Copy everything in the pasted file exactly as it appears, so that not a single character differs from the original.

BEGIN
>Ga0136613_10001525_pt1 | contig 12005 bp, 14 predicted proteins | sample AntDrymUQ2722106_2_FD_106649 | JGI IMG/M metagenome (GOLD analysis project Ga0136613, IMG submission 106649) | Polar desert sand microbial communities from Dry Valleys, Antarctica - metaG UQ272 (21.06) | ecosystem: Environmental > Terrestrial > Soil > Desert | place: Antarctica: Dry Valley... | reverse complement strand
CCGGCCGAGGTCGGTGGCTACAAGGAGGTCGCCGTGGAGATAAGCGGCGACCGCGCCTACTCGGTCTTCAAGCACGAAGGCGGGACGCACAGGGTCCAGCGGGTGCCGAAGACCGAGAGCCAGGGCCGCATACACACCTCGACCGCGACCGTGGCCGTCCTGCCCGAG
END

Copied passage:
>Ga0136613_10001525_pt1 | contig 12005 bp, 14 predicted proteins | sample AntDrymUQ2722106_2_FD_106649 | JGI IMG/M metagenome (GOLD analysis project Ga0136613, IMG submission 106649) | Polar desert sand microbial communities from Dry Valleys, Antarctica - metaG UQ272 (21.06) | ecosystem: Environmental > Terrestrial > Soil > Desert | place: Antarctica: Dry Valley... | reverse complement strand
CCGGCCGAGGTCGGTGGCTACAAGGAGGTCGCCGTGGAGATAAGCGGCGACCGCGCCTACTCGGTCTTCAAGCACGAAGGCGGGACGCACAGGGTCCAGCGGGTGCCGAAGACCGAGAGCCAGGGCCGCATACACACCTCGACCGCGACCGTGGCCGTCCTGCCCGAG